The first sentence in Polish in the UNESCO register
“Księga Henrykowska”, a chronicle of the Cistercian Abbey of the 13th century containing the oldest sentence written in Polish, has been included in the UNESCO Memory of the World Register.
“Daj, ać ja pobruszę, a ty poczywaj”, said by a Czech man to his Polish wife, means most probably: “Let me do the milling (turn the millstones) and you have some rest”, though some linguists think that it was supposed to mean rather “and you admire”, i.e. “have a look”, which suggests that the husband would do it better than his wife.
Bogwał, the Czech owner of Brukalice in Silesia, did not expect that the sentence uttered by him with respect to household activities would become part of the Polish language history as the first sentence written in Polish. The German abbot who was writing a chronicle of his times in Latin, decided to put it in the original language. Thanks to that “Księga Henrykowska”, actually “Liber fundationis claustri sanctae Mariae Virginis in Heinrichow” or “Księga założenia klasztoru świętej Marii Dziewicy w Henrykowie” (The chronicle of the foundation of the St Mary the Virgin Abbey in Henryków) which was being written in the Cistercian Abbey in Lower Silesia after 1268, has become one of the most important documents in the history of the Polish language.
In its proposal to the International Committee of the UNESCO Memory of the World Programme, the Polish Committee stressed the uniqueness of “Księga Henrykowska” as a source of knowledge on cultural exchange processes which influenced the shape of the future Europe in the Middle Ages.
“The eligibility criteria for a heritage item to be included in the register are strictly defined. In terms of its significance, a heritage item must go beyond the time when and place where it was produced, and include evidence that it relates to a fact that contributed significantly to the course of events on a global scale. ‘Księga Henrykowska’ meets these criteria as a great chronicle depicting the society and the people in the 13th century and the early 14th century,” explained Professor Władysław Stępniak, Director-General of the State Archives, in an interview for Polska.pl.
"The chronicle is of interest to the Czech, Polish and German people, and is an icon in each of these countries. For Polish people it is particularly important as the book which contains the first sentence recorded and uttered in Polish. “Księga Henrykowska” was written in the area where the Mongol onslaught on Europe was repulsed and where the Mongol invasion led to the acceleration of social, economic and political processes taking place in Lower Silesia. European integration was accelerated there as well. Shortly afterwards, towns that respected the Magdeburg rights emerged in Silesia,” adds the professor.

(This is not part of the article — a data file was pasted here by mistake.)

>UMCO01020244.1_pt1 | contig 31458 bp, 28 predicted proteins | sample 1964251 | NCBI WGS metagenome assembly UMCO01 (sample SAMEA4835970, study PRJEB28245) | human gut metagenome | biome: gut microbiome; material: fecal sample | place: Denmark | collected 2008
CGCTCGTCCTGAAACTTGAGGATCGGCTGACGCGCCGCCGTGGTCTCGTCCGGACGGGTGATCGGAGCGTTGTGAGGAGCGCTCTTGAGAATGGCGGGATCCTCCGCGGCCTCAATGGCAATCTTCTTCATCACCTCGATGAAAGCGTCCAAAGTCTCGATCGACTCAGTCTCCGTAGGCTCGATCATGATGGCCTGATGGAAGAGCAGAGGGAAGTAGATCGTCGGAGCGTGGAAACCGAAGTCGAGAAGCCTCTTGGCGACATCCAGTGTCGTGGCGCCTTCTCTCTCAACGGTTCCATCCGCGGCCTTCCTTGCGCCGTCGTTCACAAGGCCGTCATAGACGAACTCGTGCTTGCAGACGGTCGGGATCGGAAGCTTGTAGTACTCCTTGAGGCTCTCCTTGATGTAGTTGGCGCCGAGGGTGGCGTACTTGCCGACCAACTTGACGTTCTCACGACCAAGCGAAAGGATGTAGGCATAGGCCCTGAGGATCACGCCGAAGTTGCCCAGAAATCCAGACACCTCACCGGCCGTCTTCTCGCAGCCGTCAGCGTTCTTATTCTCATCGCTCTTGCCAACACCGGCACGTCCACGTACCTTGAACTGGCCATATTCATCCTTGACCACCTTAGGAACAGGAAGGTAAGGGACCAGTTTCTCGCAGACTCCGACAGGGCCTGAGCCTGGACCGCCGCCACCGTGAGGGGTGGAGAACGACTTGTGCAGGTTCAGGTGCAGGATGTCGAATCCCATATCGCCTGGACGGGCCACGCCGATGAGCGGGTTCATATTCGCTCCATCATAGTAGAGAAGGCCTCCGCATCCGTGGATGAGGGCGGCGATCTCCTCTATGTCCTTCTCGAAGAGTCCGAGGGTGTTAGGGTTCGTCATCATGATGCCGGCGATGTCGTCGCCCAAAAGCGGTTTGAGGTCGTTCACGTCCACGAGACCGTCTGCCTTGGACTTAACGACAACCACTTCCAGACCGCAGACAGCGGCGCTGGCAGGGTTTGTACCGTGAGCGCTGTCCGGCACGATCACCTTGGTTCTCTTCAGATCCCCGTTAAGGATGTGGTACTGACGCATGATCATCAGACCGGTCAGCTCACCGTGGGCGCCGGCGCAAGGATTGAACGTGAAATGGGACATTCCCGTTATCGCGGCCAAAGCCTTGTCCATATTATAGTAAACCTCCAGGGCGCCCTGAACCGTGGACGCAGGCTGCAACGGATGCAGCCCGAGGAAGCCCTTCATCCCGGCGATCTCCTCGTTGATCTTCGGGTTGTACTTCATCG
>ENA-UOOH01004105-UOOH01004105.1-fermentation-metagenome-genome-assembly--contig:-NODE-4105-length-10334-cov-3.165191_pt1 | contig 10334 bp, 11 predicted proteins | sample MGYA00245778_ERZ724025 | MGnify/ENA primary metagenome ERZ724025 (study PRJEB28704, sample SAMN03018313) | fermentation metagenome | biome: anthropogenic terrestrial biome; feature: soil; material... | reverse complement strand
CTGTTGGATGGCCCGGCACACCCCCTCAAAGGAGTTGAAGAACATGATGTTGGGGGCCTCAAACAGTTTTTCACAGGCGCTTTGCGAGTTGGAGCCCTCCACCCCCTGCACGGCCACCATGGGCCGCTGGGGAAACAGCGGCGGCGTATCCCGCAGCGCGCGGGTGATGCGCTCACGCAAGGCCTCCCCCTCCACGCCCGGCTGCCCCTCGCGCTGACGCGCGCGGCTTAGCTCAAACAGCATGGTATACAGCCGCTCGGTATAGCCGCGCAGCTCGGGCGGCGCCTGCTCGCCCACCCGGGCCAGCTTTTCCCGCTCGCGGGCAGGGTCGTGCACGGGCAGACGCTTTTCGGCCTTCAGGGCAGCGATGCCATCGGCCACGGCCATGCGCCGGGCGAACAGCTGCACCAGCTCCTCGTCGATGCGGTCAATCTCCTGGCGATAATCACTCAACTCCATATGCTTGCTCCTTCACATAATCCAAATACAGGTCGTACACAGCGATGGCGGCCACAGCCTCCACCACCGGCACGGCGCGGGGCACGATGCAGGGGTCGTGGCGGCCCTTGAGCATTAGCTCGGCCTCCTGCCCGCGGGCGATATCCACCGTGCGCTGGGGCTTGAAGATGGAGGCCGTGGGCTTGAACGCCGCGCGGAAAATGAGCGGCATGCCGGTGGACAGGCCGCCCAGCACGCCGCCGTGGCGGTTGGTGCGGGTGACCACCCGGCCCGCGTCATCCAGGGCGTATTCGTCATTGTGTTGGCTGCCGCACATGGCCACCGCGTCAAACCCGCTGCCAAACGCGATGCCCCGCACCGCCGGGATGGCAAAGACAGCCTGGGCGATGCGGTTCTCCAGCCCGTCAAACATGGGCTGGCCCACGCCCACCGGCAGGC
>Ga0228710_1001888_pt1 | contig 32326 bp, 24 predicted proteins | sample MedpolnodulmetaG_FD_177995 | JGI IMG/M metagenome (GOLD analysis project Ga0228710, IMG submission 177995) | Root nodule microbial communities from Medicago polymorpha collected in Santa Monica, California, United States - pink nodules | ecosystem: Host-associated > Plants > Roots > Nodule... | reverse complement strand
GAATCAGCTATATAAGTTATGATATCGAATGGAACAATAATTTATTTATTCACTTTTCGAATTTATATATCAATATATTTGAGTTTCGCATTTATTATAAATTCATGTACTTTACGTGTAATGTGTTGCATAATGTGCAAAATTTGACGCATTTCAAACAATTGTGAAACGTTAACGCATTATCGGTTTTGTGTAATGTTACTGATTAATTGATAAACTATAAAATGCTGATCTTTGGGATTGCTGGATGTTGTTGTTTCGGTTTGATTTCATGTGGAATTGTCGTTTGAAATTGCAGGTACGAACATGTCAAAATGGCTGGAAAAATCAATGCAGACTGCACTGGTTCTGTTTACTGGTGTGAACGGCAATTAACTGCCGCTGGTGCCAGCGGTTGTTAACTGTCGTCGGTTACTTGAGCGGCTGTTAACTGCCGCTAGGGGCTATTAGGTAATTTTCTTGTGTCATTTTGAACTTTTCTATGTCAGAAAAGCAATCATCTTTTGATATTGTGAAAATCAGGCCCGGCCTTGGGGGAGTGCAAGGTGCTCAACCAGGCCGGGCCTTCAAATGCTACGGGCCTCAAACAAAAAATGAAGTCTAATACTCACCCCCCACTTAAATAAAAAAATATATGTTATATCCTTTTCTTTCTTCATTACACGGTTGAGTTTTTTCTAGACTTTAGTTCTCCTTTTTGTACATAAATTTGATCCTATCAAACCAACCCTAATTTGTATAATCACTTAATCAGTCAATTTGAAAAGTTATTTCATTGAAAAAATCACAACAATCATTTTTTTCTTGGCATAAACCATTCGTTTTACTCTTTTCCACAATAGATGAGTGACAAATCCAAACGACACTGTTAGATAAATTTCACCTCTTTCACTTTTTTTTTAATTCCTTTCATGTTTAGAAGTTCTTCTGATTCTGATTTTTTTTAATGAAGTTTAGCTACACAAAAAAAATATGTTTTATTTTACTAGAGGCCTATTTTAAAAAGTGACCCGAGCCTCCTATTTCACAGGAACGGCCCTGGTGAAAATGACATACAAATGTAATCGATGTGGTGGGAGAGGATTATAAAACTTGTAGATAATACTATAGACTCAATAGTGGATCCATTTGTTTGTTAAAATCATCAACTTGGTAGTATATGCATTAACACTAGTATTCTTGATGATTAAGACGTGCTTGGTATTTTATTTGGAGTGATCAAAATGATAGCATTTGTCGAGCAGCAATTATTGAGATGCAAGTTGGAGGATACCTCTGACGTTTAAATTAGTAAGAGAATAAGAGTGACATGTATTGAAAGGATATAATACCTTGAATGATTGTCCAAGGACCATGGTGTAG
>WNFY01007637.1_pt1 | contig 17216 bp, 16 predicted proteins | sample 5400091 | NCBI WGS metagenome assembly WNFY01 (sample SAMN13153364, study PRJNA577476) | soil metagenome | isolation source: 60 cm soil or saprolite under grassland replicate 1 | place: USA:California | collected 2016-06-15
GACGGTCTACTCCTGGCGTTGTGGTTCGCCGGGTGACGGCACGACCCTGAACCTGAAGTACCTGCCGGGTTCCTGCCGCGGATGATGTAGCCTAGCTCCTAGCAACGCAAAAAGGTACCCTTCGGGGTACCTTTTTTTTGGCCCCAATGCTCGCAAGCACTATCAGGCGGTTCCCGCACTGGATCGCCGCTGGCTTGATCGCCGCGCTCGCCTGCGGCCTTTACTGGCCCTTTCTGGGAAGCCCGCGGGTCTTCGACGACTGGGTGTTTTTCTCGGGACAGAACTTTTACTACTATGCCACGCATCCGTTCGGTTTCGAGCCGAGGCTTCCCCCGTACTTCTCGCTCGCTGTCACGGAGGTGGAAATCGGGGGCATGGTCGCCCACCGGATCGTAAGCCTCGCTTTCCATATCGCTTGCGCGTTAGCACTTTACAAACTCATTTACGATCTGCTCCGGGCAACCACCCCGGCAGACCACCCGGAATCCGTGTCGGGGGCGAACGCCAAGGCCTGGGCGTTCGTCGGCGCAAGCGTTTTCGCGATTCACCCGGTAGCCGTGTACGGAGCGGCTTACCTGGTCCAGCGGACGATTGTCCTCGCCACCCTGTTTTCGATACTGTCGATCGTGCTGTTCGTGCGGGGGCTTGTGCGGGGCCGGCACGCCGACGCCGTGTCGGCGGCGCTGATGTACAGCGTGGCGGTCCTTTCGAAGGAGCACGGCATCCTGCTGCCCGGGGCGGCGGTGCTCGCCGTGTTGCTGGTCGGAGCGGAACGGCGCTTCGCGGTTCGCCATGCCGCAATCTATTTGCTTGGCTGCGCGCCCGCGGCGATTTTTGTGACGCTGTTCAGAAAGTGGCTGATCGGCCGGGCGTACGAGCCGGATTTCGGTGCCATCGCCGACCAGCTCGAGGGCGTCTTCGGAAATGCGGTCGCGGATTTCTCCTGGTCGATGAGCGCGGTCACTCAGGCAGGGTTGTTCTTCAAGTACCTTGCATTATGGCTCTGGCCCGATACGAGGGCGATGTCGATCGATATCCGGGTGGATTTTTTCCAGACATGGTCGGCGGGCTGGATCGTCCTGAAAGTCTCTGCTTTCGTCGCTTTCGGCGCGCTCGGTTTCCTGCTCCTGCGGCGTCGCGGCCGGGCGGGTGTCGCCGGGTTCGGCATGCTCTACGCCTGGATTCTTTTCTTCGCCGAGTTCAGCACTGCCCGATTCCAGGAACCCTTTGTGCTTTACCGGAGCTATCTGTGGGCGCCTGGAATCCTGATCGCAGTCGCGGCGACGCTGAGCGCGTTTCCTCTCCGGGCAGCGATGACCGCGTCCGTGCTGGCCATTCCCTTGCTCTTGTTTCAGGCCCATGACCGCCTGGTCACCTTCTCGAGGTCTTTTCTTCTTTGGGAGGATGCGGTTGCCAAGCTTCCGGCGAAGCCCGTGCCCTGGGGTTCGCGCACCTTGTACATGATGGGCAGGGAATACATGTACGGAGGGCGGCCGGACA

Besides “Księga Henrykowska”, the International Committee of the UNESCO Memory of the World Programme, sitting in early October in Abu Dhabi, entered in the register also the Manuscripts and the library of the Czech Brethren. Thus, among the 47 documents entered in the register (out of the 88 proposed ones from 61 countries) there are two Polish ones.
The Manuscripts of the Czech Brethren kept in the State Archives in Poznan are unique documents attesting to the religious contestation which occurred one hundred years ahead of the Lutheran reform. “Czech Brethren is a religious denomination which due to repression left the Czech territory and settled in Leszno where its members not only could freely indulge in religious rituals, but also founded scientific institutions. This was recognized as a great example of the attitude of a country which thanks to religious tolerance could be then followed by Europe,” explains Professor Stępniak.
Polish documents in the Memory of the World Register
Created in 1992, the UNESCO Memory of the World Register includes approx. 300 manuscripts, printed and audiovisual documents of a global historical or civilization importance. As many as 14 of them relate to Polish heritage. Besides the documents included in the register in October, these are: the autograph from Nicolaus Copernicus’ work “De revolutionibus”, kept in the Jagiellonian Library in Krakow, Frederic Chopin’s manuscripts kept in the National Library and the Frederic Chopin’s Society in Warsaw, Ringelblum’s Underground Archive, i.e. Ghetto Archive (in the Jewish Historical Institute), General Warsaw Confederation Act of 1573 (in the Central Archives of Historical Records (AGAD) in Warsaw), the boards with the 21 demands of the workers striking in Gdansk in August 1980 (in the National Maritime Museum in Gdansk), Codex Suprasliensis (multinational entry: Polish-Russian-Slovenian, the Polish part is kept in the National Library in Warsaw), the National Education Commission Archive (in the Polish Academy of Sciences and the Princes Czartoryski Library in Krakow), the Archive of the Literary Institute (in Paris), the Radziwills’ Archive and the Niasvizh (Nieśwież) Library Collection in the AGAD (multinational entry: Belarusian-Finnish-Lithuanian-Polish-Russian-Ukrainian), the Archive of the Warsaw Reconstruction Bureau (BOS) kept in the State Archives of the Capital City Warsaw, the Collections of the Historical and Literary Society in Paris: the Polish Library and the Adam Mickiewicz Museum in Paris, the Peace Treaties entered into by the Polish Kingdom and the Ottoman Empire from the second half of the 15th century until the end of the 18th century, kept in the AGAD.